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Lake work to wind down Jan. 15 in refill prep

The refill, which orig inally was scheduled to begin Dec. 26, now is planned by early February.

Posted on January 4, 2023

Crews have less than two weeks left before they must remove all construction, dredging and other equipment from the shoreline of Lake Marble Falls in anticipation of an im- pending refill.

The waterway was lowered about 7 feet in October by the Lower Colorado River Authority.

The refill, which orig inally was scheduled to begin Dec. 26, now is planned by early February.

Lakeside property working on docks, retaining walls and other lakeside structures were direct- ed to finish their work by Jan. 15.

The Lower Colorado River Authority postponed the scheduled post Christ- mas refill of Lake Marble Falls due to more work needed on a flood-battered Max Starcke Dam.

“The work on the intake structure at the dam is taking longer than orig- inally expected,” stated John Hofmann, LCRA executive vice president of Water. “The work is important to help ensure the hydroelectric generators at the dam continue to operate efficiently and reliably.” Sometime this month, LCRA officials are expect – ed to release a refill start date as the work comes to a close.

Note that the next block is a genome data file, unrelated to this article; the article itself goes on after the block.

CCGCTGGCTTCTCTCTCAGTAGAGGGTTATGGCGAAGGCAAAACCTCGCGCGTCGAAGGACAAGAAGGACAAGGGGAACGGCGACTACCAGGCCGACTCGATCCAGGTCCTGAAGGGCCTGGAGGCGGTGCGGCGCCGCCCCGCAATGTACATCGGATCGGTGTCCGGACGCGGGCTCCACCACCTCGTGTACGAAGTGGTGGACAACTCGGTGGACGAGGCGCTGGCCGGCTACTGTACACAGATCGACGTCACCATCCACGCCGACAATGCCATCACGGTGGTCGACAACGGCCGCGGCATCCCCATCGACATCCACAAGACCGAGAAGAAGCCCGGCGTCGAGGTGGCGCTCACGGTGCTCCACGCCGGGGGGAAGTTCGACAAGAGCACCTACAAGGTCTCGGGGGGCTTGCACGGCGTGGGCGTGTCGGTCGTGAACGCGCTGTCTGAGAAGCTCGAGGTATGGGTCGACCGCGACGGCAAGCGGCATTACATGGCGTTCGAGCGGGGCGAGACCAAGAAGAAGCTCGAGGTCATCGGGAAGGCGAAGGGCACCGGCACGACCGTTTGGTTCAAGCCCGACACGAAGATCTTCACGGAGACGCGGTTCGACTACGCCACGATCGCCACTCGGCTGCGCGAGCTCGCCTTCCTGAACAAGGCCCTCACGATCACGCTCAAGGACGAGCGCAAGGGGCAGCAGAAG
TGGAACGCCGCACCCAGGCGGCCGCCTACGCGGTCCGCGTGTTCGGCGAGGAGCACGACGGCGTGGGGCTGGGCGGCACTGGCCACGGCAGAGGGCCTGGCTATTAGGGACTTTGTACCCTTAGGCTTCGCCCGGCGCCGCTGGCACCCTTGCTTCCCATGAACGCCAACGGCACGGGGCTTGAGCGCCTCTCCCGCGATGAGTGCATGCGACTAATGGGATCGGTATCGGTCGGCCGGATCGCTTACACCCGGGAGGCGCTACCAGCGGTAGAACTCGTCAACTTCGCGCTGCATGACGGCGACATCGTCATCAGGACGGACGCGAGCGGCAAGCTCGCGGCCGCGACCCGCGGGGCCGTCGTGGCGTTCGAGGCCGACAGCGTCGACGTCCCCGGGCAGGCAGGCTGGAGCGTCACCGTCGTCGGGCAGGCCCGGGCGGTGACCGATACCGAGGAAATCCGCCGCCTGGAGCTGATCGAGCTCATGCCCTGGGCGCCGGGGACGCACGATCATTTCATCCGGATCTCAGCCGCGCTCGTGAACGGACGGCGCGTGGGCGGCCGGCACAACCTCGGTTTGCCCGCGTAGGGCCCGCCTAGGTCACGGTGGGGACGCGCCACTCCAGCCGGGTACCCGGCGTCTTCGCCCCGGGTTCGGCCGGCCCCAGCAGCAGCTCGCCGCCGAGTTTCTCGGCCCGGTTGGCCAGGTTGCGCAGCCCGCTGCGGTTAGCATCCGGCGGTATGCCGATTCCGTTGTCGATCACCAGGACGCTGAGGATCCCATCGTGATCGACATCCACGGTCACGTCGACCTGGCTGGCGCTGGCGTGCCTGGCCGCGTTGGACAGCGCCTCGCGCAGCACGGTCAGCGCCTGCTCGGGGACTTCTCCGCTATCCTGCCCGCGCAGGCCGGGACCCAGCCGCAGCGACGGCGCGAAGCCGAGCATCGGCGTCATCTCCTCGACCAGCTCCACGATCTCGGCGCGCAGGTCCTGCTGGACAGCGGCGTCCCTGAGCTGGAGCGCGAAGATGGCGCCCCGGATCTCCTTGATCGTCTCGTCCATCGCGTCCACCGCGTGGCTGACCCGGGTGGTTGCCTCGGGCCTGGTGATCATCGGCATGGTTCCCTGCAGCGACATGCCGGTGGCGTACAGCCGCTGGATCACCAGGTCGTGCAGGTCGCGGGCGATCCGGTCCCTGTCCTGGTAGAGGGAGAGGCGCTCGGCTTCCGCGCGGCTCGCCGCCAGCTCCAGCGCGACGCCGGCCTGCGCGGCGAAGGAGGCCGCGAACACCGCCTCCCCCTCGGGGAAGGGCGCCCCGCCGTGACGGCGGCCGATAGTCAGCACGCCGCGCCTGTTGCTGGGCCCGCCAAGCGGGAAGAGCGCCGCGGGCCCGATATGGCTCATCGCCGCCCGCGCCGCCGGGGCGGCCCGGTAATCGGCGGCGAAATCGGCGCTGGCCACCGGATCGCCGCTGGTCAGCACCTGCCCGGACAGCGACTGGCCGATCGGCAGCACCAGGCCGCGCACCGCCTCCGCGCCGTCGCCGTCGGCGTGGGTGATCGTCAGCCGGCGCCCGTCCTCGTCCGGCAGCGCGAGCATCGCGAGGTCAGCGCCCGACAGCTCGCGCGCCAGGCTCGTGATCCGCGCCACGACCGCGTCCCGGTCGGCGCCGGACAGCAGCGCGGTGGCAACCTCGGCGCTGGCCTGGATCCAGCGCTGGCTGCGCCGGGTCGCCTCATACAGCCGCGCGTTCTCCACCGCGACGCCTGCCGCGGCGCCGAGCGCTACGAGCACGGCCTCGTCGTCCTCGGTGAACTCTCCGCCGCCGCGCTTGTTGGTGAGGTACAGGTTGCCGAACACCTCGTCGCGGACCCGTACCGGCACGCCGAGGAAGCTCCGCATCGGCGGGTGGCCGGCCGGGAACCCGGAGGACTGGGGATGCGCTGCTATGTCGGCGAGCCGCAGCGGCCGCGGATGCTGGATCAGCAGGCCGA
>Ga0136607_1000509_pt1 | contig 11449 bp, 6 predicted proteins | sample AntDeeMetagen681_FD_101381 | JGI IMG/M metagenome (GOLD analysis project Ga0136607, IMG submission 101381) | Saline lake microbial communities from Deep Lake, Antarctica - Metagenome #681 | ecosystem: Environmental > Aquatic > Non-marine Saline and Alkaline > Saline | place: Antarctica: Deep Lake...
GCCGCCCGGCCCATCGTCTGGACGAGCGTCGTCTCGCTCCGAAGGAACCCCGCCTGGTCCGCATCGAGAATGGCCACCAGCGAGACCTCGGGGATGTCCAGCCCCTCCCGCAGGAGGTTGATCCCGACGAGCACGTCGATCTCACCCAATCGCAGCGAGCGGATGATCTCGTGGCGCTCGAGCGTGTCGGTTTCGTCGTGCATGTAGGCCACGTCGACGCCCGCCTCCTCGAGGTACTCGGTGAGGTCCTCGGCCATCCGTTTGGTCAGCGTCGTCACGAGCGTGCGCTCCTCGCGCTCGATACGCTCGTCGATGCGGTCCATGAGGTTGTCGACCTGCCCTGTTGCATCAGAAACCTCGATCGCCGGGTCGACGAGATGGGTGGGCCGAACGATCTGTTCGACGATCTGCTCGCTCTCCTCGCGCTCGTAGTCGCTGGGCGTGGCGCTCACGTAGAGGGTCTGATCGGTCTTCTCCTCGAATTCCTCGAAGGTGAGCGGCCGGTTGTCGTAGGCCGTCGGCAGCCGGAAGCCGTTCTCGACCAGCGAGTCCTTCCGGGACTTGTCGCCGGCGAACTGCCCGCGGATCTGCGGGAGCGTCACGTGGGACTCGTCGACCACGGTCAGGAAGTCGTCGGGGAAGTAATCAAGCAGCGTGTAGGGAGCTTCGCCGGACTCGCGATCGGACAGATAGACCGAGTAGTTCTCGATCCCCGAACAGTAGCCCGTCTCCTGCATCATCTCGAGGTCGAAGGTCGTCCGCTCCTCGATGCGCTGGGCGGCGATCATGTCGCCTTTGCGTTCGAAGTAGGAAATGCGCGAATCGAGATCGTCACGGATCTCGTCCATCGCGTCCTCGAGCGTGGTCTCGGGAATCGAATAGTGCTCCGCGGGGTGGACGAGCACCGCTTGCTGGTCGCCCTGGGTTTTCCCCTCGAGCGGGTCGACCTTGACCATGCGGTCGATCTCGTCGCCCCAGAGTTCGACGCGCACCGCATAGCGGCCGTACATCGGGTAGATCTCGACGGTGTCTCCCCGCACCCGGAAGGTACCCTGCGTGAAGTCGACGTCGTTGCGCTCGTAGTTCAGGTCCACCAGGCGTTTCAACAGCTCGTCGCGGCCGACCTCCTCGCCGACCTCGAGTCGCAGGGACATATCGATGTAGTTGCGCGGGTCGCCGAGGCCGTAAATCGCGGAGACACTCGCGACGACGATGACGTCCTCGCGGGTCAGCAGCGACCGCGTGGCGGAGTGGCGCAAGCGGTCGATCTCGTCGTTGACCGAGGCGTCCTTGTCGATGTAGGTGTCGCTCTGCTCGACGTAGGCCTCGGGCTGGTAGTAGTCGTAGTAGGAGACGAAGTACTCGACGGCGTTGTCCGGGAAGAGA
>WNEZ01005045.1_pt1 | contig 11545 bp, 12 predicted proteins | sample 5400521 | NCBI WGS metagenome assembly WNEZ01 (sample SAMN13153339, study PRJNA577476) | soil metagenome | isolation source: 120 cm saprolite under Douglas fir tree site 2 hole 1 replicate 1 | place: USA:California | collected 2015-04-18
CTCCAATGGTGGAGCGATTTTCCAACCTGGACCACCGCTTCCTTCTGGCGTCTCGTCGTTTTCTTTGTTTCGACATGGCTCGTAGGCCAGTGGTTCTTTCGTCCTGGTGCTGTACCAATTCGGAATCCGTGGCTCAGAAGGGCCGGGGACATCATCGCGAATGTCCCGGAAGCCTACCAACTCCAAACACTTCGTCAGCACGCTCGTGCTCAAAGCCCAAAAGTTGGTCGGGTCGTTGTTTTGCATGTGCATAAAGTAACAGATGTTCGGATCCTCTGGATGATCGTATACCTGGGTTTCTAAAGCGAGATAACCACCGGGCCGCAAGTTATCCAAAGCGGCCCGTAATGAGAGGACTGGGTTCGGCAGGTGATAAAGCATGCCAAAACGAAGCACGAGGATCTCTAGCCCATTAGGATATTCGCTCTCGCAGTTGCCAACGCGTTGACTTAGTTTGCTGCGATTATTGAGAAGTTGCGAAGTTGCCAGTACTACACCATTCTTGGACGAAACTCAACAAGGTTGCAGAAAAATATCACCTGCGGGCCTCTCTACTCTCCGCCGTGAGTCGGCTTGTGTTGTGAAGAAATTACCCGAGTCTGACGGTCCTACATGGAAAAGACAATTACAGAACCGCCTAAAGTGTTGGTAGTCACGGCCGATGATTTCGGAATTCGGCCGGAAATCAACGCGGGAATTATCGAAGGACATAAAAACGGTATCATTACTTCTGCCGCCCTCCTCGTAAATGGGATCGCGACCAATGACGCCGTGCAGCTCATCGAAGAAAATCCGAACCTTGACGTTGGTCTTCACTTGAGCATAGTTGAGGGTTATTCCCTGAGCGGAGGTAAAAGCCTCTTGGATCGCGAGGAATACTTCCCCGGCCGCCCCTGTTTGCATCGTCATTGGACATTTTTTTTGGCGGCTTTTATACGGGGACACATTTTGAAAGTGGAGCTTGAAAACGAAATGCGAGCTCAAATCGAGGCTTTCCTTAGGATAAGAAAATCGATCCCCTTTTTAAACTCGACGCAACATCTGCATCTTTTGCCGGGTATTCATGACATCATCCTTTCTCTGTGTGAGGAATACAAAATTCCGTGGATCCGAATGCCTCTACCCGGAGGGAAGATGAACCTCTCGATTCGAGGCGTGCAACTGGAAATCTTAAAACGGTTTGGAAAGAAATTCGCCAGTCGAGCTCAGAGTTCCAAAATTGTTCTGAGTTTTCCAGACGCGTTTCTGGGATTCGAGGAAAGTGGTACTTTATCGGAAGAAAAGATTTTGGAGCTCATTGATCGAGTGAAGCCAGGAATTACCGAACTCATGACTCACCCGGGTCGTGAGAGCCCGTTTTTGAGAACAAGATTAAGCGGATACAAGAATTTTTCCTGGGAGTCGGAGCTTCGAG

The extended draw – down has benefitted the city of Marble Falls in their effort to perform upgrades and maintenance on the municipal water plant intake and related systems.

As the drawdown continued, workers are able to clear the way for new or enhanced park amenities.

Officials shared that municipal crews have been able to address Hays Addition boat ramp issues and repairing the bagged concrete wall along the north shoreline.

Crews also worked to clear vegetation on the rock walls lining the north side of the lake in anticipation of a boardwalk project.

Most notably, lowering the lake exposed a portion of the bed of the adjacent Backbone Creek in Johnson Park.

“There are no public safety issues associated with Backbone Creek and LCRA lowering Lake Marble Falls,” Marble Falls Deputy Assistant City Manager Caleb Kraenzel explained. “[T] he straw used for water intake is lower than the lake drawback levels, and there is no effect on the water treatment process, including the quantity and quality.

“The public works and water plant staff closely communicates and coordinates with LCRA during the lake lowering process.”

For more information, go to https://www. lake-lowerings/.



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